The problem is that the function is basically a very long nearly flat valley with very steep sides. If we hadn't done any transformation it would be so bad that it would be almost impossible to even make a contour plot of it and the gradient descent would very difficult to even get started.

We can do better scaling on the data that will give much improved results.

Mean normalization

This transformation subtracts the mean (average) value from the data and then divides it by the "standard deviation" (kind of a spread of the values). We will transform both the price and sqft data.

$$ x' = \frac{x - \overline x }{\sigma_x}, \quad y' = \frac{y - \overline y }{\sigma_y}$$

$ \overline x$ is the mean of $x$, 'sqft_living', and $\sigma_x$ is the standard deviation. Similarly for $y$, the 'price'.

With this transformation, $ x', y'$, the problem can converge in basically 1 or 2 iterations with a step size of 1.

Here's the code for that transformation,

In [30]:
x_mean = x.mean()
x_std = x.std()
xs = (x - x_mean)/x_std

y_mean = y.mean()
y_std = y.std()
ys = (y - y_mean)/y_std

So you can see the progress of the optimization I'll set the step size to 0.5 and let it go for 10 iterations.

In [40]:
def plot_steps( startpt=[-1,4], alpha=.5, nsteps=10) :
    fig, ax = plt.subplots()
    # setup the contour axis
    p0 = np.linspace(-5,5, 100)
    p1 = np.linspace(-2,5, 100)
    pa0, pa1 = np.meshgrid(p0, p1)

    # plot the Cost function J
    ax.contour(pa0,pa1,J(pa0,pa1,xs,ys,m=len(x)) , colors='C0', levels=[i for i in np.arange(0,80,.9)])

    # starting point
    #a0 = -1; a1 = 4
    a0 = startpt[0]; a1 = startpt[1]
    ax.plot(a0,a1, 'o')
    print(a0,a1)

    # do the gradient descent loop and plot the progress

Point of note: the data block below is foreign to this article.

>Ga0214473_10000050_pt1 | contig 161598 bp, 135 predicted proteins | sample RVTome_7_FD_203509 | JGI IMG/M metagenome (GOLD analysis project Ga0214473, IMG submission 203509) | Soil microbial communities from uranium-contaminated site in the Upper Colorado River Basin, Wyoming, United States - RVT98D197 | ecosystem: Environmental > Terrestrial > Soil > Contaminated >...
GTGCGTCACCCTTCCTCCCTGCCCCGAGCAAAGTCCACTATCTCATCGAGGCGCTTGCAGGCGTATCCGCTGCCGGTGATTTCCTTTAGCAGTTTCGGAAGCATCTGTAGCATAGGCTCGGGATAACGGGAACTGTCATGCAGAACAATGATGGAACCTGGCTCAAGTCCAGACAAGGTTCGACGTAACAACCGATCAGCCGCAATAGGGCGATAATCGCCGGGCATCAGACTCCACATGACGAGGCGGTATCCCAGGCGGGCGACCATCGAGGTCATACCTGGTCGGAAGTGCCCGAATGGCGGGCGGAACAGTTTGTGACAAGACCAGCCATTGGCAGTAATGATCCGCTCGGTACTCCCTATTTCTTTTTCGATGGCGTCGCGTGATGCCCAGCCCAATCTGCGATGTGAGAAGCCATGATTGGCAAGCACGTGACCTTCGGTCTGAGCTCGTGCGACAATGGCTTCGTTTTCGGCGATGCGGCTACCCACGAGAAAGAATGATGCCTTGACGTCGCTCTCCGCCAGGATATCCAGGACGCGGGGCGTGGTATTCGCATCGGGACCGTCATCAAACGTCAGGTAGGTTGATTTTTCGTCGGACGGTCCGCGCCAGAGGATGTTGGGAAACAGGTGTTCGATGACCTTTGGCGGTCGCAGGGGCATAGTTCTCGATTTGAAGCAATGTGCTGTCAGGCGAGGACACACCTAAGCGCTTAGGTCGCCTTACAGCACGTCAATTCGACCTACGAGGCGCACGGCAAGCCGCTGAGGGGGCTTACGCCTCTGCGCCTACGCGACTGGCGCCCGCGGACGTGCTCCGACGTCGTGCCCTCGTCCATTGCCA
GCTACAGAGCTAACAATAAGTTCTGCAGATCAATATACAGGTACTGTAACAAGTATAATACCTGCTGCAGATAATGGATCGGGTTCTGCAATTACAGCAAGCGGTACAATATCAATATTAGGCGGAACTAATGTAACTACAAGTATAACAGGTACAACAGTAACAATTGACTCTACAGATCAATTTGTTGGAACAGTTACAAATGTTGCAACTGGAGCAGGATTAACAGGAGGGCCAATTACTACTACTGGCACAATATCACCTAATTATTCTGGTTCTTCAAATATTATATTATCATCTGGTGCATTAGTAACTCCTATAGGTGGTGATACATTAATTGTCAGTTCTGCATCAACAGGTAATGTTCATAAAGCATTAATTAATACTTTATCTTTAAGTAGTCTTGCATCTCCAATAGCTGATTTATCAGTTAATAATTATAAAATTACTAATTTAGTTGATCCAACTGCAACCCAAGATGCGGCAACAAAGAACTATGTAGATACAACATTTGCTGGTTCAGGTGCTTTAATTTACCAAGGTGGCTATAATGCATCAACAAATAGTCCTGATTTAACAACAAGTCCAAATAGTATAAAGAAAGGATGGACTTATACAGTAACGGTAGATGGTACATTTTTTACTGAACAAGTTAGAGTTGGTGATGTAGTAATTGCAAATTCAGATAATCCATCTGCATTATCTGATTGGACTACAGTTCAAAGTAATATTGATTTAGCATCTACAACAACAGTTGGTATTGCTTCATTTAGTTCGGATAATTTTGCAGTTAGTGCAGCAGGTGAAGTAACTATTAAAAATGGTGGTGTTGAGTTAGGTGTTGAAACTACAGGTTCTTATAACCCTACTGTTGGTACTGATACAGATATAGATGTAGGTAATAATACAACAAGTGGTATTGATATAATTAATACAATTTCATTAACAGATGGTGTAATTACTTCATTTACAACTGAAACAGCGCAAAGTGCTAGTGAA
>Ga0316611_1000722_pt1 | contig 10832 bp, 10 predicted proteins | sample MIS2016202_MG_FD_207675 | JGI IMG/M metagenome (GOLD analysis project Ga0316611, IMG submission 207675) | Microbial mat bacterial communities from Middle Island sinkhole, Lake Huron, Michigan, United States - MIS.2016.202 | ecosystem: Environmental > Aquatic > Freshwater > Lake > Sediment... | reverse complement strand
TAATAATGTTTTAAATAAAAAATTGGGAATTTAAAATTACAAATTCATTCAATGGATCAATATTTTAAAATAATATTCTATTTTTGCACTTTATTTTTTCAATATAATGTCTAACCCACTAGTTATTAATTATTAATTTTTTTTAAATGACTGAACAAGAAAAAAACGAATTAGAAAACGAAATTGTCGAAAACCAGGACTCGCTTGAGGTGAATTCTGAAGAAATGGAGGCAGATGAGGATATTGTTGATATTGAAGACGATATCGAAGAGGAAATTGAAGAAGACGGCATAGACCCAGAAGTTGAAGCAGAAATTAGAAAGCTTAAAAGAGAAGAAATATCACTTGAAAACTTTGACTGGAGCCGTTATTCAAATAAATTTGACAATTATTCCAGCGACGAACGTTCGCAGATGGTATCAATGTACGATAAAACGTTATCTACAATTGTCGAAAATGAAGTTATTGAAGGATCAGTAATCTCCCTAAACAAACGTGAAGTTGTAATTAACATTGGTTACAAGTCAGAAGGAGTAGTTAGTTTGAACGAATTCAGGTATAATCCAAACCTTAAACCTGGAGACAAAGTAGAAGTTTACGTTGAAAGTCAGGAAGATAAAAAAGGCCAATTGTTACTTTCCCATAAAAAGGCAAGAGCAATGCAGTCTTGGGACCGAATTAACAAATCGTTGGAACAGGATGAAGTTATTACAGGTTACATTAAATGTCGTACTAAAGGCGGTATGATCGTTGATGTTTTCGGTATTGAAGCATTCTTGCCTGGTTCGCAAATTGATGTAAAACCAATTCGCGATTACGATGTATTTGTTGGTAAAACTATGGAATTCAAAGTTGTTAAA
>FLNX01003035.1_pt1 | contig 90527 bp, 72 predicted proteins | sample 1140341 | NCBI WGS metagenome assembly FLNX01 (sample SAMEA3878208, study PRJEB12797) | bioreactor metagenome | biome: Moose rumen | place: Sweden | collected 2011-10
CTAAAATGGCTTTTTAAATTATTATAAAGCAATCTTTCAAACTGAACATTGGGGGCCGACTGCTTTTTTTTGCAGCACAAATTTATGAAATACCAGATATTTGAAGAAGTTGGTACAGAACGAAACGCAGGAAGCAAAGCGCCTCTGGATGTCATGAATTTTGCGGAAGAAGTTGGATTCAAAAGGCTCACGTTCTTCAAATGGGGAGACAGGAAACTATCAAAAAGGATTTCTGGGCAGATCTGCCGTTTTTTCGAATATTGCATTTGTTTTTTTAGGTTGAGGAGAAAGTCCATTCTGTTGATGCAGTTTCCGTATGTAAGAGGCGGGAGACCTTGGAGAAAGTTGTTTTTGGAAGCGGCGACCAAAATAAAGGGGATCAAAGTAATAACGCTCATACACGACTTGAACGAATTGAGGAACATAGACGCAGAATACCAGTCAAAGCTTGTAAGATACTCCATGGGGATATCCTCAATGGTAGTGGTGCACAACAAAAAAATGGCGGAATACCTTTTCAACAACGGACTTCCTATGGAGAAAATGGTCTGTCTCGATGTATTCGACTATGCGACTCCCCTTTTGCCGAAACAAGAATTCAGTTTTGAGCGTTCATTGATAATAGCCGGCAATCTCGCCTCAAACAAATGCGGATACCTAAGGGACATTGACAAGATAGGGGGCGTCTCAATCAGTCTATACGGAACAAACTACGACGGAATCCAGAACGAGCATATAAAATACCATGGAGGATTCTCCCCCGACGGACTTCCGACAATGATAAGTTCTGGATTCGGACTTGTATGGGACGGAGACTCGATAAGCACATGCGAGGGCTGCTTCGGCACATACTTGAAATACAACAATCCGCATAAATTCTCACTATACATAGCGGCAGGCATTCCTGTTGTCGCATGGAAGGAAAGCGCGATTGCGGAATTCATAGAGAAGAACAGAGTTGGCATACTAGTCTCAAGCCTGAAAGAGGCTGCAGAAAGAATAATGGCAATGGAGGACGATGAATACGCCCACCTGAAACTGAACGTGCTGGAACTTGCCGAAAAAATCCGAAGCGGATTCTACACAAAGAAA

for i in range(nsteps):
        a0old, a1old = a0, a1
        a0,a1 = ap1(a0,a1, gJ=gradJ(a0,a1,xs,ys,m), alpha=alpha)
        print(a0,a1) # the updated parameters
        ax.plot(a0,a1,'o')
        ax.plot([a0old,a0],[a1old,a1], '-') # connect the dots

plot_steps( startpt=[-1,4], alpha=.5, nsteps=10)
-1 4
-0.5 2.50103457332
-0.25 1.73656220571
-0.125 1.34668129822
-0.0625 1.14784203541
-0.03125 1.04643401137
-0.015625 0.994715919116
-0.0078125 0.968339692064
-0.00390625 0.954887816268
-0.001953125 0.948027359612
-0.0009765625 0.944528526717

With a step size of 1 It converges very quickly!

In [41]:
plot_steps( startpt=[-1,4], alpha=1, nsteps=3)
-1 4
2.22044604925e-16 1.00206914663
-3.77475828373e-17 0.942110529563
-5.21804821574e-17 0.940911357221

It is converging to $a_0 = 0$ and a_1 = 0.9409. Notice how simple the contours look now!

With this mean normalization it is 100 time faster to converge than our first scaling try, and that first attempt wasn't even at the minimum yet!

So that you can see how the line of the model function changes during the gradient descent optimization I'll plot a few iterations of the data and model function as the parameters $a_0, a_1$ update.

In [42]:
def plot_model(x,y,a0,a1) :
    fig, ax = plt.subplots()
    ax.plot(x,y, 'o', color='g', label='training data')
    ax.plot(x, h(xs, a0, a1), label='h(x) = %.2f + %.2f * x' %(a0,a1)  )
    plt.legend();
In [43]:
a0 = -5; a1=5
for i in range(5):
    a0,a1 = ap1(a0,a1, gJ=gradJ(a0,a1,xs,ys,m), alpha=.6 )